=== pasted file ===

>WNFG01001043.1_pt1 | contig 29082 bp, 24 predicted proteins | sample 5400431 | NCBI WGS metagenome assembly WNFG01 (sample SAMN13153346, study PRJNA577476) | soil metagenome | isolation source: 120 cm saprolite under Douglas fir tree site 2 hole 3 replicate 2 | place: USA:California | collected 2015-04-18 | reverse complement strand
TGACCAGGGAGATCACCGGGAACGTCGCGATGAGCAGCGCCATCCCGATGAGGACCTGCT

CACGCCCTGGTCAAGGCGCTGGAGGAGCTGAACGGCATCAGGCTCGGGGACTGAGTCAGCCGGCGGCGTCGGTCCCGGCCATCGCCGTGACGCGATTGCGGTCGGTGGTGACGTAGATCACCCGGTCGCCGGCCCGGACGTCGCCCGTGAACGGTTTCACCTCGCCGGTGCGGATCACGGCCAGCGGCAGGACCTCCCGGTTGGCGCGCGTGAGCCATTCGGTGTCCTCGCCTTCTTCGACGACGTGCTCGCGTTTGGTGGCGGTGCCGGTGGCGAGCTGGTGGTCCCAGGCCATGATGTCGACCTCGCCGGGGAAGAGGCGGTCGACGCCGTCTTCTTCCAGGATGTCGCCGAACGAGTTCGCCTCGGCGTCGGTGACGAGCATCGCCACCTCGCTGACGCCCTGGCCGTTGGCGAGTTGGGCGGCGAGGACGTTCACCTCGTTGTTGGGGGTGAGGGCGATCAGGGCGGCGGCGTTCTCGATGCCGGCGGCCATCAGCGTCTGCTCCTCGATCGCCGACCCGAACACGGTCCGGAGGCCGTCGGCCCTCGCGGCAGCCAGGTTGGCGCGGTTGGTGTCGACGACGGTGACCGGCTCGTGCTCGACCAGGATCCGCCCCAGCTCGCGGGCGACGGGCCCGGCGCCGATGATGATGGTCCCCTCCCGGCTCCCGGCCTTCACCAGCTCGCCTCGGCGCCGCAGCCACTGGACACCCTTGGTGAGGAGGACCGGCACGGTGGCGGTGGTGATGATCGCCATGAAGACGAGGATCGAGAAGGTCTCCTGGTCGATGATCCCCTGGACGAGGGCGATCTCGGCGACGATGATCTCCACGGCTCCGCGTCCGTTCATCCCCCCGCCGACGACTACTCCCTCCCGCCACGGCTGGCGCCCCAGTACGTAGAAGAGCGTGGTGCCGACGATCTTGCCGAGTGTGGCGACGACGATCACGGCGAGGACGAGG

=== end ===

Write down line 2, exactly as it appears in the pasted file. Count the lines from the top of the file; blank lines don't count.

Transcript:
TGACCAGGGAGATCACCGGGAACGTCGCGATGAGCAGCGCCATCCCGATGAGGACCTGCT